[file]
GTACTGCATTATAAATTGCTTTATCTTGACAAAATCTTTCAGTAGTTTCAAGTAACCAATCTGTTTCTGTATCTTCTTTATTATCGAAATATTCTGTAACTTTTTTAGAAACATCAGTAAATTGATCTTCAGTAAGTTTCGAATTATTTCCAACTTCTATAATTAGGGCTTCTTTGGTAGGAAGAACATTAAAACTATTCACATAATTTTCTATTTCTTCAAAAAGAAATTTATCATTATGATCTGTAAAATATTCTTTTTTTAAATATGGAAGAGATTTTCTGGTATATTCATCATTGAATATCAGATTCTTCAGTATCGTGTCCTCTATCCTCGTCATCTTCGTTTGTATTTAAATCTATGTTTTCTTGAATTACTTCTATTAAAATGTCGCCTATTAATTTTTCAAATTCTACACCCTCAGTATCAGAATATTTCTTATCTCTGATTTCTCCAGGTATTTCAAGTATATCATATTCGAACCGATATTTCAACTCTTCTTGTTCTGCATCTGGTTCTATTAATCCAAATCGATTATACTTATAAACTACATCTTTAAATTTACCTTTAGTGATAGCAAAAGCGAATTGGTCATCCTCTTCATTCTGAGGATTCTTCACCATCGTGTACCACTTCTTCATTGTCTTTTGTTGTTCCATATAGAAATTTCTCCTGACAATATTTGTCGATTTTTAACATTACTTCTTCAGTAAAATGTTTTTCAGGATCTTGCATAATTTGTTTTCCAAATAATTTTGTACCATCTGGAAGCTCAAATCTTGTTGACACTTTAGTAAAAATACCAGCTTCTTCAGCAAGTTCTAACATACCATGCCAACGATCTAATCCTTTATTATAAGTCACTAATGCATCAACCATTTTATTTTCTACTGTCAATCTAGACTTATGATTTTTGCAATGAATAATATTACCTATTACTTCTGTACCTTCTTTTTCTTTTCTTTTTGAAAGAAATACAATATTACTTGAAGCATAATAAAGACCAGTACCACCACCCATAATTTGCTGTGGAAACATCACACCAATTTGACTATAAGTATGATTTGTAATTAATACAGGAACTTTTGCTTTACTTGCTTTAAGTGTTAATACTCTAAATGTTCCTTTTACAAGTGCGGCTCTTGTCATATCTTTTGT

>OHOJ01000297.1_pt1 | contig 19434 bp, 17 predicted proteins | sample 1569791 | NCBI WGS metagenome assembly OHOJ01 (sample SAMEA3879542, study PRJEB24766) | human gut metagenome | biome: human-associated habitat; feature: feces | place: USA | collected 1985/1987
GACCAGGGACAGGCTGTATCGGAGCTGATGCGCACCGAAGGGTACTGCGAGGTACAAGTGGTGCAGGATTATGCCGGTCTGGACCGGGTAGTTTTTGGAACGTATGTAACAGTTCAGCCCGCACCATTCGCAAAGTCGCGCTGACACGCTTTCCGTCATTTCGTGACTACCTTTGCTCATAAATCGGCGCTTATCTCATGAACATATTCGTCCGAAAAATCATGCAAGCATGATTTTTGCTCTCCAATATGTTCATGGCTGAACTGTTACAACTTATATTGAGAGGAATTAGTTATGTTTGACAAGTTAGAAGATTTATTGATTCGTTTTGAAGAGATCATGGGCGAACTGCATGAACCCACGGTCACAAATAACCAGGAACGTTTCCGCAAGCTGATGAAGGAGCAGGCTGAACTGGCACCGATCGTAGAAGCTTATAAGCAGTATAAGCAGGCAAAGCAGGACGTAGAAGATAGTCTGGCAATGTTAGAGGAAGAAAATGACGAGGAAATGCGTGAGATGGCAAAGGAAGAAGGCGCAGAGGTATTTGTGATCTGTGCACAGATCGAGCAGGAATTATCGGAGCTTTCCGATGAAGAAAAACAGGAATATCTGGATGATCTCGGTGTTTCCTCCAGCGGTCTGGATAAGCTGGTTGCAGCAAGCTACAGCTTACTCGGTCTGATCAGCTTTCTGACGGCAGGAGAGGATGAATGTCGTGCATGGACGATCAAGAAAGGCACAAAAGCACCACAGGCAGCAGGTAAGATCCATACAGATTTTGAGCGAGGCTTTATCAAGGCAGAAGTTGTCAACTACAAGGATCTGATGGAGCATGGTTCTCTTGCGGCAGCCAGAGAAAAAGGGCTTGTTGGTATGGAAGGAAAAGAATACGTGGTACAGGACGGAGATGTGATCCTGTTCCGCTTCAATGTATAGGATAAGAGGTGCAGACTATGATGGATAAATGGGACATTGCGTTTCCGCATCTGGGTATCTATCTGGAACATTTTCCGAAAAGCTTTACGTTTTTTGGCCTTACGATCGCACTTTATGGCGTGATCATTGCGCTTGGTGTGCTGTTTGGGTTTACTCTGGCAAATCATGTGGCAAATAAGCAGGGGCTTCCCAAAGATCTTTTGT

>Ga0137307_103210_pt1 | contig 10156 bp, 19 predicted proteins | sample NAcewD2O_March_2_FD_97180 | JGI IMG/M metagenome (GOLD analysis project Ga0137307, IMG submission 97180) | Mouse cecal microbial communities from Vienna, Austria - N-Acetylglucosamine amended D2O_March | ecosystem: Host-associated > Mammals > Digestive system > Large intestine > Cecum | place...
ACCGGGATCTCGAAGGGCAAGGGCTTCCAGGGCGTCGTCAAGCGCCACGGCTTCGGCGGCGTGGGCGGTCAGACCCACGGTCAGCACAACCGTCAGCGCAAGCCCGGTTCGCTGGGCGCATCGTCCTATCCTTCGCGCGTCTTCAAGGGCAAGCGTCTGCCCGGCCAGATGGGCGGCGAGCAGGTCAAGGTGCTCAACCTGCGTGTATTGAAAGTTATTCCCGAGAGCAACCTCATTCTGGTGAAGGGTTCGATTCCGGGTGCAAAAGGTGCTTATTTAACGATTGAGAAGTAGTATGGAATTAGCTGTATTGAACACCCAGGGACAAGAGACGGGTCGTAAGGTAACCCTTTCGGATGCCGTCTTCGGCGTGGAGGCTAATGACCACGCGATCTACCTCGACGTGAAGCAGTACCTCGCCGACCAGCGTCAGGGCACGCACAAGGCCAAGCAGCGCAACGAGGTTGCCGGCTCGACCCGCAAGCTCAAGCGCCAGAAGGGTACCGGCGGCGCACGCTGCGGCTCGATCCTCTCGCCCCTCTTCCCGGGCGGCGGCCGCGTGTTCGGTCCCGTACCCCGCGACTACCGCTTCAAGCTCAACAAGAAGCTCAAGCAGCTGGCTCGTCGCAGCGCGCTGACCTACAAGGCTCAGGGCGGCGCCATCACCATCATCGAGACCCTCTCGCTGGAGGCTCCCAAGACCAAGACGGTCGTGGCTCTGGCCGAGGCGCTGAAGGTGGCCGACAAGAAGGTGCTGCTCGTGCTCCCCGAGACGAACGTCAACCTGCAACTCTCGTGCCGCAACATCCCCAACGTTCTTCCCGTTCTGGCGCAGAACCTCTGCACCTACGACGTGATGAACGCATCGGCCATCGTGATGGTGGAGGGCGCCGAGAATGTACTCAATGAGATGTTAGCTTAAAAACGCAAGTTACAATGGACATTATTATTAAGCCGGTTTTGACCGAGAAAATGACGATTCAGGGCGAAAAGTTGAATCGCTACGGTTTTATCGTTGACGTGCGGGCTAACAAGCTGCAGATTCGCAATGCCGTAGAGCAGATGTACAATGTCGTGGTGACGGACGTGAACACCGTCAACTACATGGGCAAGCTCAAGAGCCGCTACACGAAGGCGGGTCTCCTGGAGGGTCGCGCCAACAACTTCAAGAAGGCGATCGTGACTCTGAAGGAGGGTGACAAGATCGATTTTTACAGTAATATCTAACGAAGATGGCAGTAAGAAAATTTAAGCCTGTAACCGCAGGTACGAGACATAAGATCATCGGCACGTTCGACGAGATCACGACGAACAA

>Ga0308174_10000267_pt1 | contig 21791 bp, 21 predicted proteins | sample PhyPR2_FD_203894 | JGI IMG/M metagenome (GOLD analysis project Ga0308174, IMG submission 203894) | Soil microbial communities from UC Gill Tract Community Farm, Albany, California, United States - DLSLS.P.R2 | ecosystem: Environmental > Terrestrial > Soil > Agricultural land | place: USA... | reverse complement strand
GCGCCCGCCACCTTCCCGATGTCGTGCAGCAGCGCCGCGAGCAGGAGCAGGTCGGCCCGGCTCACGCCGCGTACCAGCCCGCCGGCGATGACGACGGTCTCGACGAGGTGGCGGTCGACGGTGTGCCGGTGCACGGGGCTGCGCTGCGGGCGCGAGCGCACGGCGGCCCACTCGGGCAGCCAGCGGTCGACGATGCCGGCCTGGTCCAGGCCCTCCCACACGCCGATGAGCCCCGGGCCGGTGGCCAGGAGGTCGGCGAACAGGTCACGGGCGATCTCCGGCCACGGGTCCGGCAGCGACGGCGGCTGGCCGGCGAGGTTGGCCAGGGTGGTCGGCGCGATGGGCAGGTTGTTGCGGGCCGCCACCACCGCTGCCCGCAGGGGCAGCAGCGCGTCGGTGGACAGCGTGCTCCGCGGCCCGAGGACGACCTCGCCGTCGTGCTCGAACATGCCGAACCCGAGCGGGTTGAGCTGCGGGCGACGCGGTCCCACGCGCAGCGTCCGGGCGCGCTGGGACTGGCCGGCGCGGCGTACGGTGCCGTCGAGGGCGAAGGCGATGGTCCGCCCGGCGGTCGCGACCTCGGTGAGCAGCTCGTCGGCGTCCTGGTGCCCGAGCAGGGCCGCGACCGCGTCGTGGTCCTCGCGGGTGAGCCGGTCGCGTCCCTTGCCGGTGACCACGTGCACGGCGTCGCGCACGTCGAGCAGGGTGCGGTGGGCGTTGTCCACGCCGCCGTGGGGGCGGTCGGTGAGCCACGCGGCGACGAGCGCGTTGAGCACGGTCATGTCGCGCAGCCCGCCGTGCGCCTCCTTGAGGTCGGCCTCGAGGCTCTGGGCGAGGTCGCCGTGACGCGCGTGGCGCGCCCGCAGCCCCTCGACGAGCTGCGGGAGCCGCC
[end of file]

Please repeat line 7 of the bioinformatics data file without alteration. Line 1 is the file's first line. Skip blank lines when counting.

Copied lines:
GCGCCCGCCACCTTCCCGATGTCGTGCAGCAGCGCCGCGAGCAGGAGCAGGTCGGCCCGGCTCACGCCGCGTACCAGCCCGCCGGCGATGACGACGGTCTCGACGAGGTGGCGGTCGACGGTGTGCCGGTGCACGGGGCTGCGCTGCGGGCGCGAGCGCACGGCGGCCCACTCGGGCAGCCAGCGGTCGACGATGCCGGCCTGGTCCAGGCCCTCCCACACGCCGATGAGCCCCGGGCCGGTGGCCAGGAGGTCGGCGAACAGGTCACGGGCGATCTCCGGCCACGGGTCCGGCAGCGACGGCGGCTGGCCGGCGAGGTTGGCCAGGGTGGTCGGCGCGATGGGCAGGTTGTTGCGGGCCGCCACCACCGCTGCCCGCAGGGGCAGCAGCGCGTCGGTGGACAGCGTGCTCCGCGGCCCGAGGACGACCTCGCCGTCGTGCTCGAACATGCCGAACCCGAGCGGGTTGAGCTGCGGGCGACGCGGTCCCACGCGCAGCGTCCGGGCGCGCTGGGACTGGCCGGCGCGGCGTACGGTGCCGTCGAGGGCGAAGGCGATGGTCCGCCCGGCGGTCGCGACCTCGGTGAGCAGCTCGTCGGCGTCCTGGTGCCCGAGCAGGGCCGCGACCGCGTCGTGGTCCTCGCGGGTGAGCCGGTCGCGTCCCTTGCCGGTGACCACGTGCACGGCGTCGCGCACGTCGAGCAGGGTGCGGTGGGCGTTGTCCACGCCGCCGTGGGGGCGGTCGGTGAGCCACGCGGCGACGAGCGCGTTGAGCACGGTCATGTCGCGCAGCCCGCCGTGCGCCTCCTTGAGGTCGGCCTCGAGGCTCTGGGCGAGGTCGCCGTGACGCGCGTGGCGCGCCCGCAGCCCCTCGACGAGCTGCGGGAGCCGCC